Last night, the Board of Selectmen again addressed Open Space issues at Barn Hollow. The board put to rest allegations made at their last meeting of selectmen acting “behind closed doors.”
Earlier this month, residents questioned the origins of a letter issued by the Building Inspector to Barn Hollow residents. It indicated selectmen may grant a “Non-Revocable License to utilize this portion of land”.
Town counsel, Aldo Cipriano, explained that the letter followed through on a decision discussed in open meetings prior to the Town Meeting about how to proceed if the parcel was accepted.
As for the treatment of open space as backyards in Barn Hollow, the issue was as contentious as ever. As usual, no one seemed completely satisfied with the outcome. That included selectmen.
Selectman Paul Cimino told disgruntled residents that voters made a mistake when they accepted the parcel. He said he was against it:
because [not accepting it] represented the best chance to have a comprehensive solution to this problem. And I said on the floor at Town Meeting that if we accept this land, this is far from over. And here we are.
Selectman Bonnie Phaneuf counseled residents:
At sometime we have to pull back. And I think this is the right time. This is a very poor designed subdivision. I think we could have come up with something better that would benefit all of us. There is no benefit to this.
After hearing advice from Cipriano, the board opted not to issue a license to the homeowners. Instead, they will issue a letter defining current rights to mow town owned public space.
Cipriano, told the board that he didn’t believe a court would support stopping the “de minimus” encroachments of mowing the lawn. And he said pursuing that in court would be costly.
Several residents argued that the board was “opening a can of worms” for other encroachments to open space. They also argued that the granted rights were in opposition to the will of a 2/3 Town Meeting vote to accept the open space parcel.
Resident Whitney Beal argued that the town should issue a letter telling homeowners to cease mowing.
Barn Hollow homeowner, Brendan Leonard, rebutted that at previous public meetings no one had claimed they wanted the land to be overgrown and not mowed. He said the issue was created by the developer, left off the hook, and the town by waiting 10 years to mark the boundaries for open space.
Leonard said that if the right to mow is taken away or would be taken away upon sale, the home values would “drop drastically in value”. If that happened the homeowners would have no recourse but to sue. He and a neighbor pressed for a more permanent solution.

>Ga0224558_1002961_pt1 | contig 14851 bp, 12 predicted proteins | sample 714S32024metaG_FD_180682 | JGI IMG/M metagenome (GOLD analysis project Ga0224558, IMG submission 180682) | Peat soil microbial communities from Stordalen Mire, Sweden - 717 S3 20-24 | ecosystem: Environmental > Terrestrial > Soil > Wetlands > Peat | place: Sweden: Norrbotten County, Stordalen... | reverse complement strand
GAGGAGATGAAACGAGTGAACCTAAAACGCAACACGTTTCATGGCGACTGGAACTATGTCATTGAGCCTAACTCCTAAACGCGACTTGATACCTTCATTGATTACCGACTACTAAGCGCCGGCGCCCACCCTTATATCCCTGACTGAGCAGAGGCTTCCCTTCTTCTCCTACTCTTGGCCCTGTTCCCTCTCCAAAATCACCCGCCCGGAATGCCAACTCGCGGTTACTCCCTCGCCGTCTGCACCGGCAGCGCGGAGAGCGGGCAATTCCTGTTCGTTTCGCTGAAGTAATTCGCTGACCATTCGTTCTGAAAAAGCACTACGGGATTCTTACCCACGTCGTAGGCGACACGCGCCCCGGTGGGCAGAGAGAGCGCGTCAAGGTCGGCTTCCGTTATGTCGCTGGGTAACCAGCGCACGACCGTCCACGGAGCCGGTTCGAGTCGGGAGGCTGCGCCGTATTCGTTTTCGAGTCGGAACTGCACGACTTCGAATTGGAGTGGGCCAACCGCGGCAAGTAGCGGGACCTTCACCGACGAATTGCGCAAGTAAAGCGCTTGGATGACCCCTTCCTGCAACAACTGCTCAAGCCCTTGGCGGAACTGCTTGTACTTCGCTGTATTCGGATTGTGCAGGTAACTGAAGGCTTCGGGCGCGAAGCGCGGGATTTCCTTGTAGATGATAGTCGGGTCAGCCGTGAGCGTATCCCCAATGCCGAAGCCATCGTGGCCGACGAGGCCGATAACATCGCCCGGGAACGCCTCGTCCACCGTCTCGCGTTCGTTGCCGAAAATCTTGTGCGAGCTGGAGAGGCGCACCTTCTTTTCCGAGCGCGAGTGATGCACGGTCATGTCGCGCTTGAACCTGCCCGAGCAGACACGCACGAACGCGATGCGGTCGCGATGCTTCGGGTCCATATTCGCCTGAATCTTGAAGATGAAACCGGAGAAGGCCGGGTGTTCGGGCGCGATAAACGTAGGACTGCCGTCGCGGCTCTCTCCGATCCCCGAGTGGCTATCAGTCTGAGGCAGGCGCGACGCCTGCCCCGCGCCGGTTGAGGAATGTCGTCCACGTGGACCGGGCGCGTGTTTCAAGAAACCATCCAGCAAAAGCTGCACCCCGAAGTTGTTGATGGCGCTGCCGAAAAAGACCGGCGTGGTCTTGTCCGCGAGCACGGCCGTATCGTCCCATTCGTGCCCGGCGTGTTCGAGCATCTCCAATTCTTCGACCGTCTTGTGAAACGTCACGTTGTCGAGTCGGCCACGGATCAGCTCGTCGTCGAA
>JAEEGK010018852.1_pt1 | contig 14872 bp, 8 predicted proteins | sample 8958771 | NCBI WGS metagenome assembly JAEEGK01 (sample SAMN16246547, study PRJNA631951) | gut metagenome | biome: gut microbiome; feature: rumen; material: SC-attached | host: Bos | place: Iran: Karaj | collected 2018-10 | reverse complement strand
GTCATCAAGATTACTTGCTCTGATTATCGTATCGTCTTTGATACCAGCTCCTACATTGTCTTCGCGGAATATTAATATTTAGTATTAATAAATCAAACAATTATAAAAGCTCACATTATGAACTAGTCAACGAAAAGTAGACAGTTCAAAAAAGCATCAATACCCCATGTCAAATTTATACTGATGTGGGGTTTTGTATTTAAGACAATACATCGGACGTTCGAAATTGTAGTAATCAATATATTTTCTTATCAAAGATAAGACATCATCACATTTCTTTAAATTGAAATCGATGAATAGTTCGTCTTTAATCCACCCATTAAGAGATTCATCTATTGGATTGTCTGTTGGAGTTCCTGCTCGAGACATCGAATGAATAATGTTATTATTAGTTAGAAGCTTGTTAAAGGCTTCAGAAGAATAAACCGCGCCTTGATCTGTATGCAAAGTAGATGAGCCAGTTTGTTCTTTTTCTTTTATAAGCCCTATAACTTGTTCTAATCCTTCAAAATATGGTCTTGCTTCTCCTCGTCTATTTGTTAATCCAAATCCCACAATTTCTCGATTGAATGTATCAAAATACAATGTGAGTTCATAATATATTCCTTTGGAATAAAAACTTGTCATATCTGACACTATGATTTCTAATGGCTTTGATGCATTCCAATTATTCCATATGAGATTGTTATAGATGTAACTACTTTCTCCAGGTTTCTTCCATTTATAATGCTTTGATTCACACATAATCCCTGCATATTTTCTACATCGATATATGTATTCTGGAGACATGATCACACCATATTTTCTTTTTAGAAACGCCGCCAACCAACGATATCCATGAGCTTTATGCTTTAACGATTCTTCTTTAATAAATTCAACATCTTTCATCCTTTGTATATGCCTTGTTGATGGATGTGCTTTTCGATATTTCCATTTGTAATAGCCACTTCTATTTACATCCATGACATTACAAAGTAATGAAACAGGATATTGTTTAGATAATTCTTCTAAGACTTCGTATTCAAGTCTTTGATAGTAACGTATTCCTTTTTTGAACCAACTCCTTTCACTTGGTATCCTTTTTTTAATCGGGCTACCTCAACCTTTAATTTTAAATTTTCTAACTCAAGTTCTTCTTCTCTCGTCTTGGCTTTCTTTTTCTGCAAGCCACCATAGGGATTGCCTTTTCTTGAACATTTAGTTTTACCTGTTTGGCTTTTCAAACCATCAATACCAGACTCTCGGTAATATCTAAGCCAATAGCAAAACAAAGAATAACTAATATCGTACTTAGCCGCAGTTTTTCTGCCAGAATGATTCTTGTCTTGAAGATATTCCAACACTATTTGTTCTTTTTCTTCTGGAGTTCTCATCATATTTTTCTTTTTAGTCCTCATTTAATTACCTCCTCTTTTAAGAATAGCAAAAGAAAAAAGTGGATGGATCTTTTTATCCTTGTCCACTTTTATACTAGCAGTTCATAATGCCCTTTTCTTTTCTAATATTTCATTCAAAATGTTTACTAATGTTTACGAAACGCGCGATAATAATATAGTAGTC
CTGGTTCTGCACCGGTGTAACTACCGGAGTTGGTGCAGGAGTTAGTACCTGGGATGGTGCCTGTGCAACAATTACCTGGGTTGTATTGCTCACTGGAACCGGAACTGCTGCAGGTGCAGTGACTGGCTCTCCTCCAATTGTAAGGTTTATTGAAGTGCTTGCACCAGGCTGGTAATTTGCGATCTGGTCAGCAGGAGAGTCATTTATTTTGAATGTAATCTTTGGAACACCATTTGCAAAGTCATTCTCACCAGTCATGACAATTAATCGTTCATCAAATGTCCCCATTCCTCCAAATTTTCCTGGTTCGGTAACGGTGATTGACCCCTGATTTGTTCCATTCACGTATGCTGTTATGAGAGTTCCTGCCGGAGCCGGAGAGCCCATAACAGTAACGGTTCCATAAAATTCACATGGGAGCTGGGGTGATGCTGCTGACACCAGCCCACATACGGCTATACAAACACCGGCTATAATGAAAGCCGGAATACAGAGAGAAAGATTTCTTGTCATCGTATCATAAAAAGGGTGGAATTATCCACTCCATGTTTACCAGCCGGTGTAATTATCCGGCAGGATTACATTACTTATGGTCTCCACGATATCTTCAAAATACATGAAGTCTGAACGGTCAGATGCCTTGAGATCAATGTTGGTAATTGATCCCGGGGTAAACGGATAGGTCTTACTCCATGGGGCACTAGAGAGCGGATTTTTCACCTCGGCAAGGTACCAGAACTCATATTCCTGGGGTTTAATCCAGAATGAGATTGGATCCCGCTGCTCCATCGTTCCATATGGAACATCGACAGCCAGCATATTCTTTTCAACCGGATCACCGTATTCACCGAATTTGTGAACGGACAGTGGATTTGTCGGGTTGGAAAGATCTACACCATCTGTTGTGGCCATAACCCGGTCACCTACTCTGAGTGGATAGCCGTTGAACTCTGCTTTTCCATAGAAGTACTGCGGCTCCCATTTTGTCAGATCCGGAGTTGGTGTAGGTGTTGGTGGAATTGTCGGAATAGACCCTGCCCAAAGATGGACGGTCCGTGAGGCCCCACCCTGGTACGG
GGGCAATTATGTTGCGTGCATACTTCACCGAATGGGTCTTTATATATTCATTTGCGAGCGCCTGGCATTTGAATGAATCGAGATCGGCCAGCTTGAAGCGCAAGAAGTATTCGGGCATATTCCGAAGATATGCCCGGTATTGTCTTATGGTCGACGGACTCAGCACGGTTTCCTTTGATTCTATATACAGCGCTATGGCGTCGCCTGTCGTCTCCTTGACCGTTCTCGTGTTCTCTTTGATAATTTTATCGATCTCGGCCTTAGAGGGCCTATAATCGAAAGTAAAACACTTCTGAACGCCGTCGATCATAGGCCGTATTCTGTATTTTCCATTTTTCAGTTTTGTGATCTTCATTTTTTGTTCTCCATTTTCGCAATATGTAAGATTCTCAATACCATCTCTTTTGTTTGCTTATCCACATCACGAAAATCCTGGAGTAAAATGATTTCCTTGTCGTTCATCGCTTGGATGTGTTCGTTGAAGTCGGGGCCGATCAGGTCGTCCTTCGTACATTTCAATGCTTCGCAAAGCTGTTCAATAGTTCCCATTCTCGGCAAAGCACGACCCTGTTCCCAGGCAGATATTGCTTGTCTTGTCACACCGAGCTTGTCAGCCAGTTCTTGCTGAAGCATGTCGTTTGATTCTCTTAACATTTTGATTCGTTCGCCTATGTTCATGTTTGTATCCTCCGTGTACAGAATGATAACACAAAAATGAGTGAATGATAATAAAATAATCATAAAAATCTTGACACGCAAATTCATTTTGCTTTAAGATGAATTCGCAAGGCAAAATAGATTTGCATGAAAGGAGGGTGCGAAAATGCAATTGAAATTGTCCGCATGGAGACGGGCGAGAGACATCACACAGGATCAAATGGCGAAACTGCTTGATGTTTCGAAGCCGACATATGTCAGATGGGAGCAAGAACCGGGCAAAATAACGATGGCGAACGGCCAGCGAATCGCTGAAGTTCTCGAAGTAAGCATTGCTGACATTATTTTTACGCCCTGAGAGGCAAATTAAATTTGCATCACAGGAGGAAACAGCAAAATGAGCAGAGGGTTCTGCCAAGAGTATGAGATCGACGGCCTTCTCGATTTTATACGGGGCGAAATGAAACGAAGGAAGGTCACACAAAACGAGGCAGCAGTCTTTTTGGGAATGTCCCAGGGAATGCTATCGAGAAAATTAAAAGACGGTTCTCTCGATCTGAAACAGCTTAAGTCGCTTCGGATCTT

Cipriano stated that the board can’t legally issue “irrevocable” rights to any use of town land.
During the meeting, the board and counsel answered allegations that the letter was issued “behind the backs” of voters. Cipriano explained that it came from public meetings with the BOS and Planning Board before Town Meeting. They discussed alternative options should the town vote to accept the parcel. He said at the time that a license could be granted.
Due to issues with the deed and mortgage, there had been a delay in officially accepting the parcel as town land. Once that was resolved, the letter was issued in August, notifying neighors of the town acceptance and their standing.
Selectman John Rooney also explained his role in the letter. After Town Meeting, when a homeowner complained that he lost a prospective buyer over the open space issue, Rooney inquired about the status of the letter going out.
The board agreed last night that a new letter needs to be issued. There was no vote, as the letter still needs to be drafted and reviewed by counsel.
Letters will be customized for the homeowners with their specific rights. Mowing will only be allowed on the currently mowed sections abutting the backyards. The letter and photos will serve as record to remind that no further encroachments will be allowed. And homeowners will not be allowed to use open space for yard waste or any new plantings or encroachments.
The board will allow rights to transfer to new owners. But, the town has the ability to revoke that right at any time.
Members made it clear they have no interest in revoking unless further encroachments are made. But homeowners were worried about the uncertainty especially with future turnover in board members.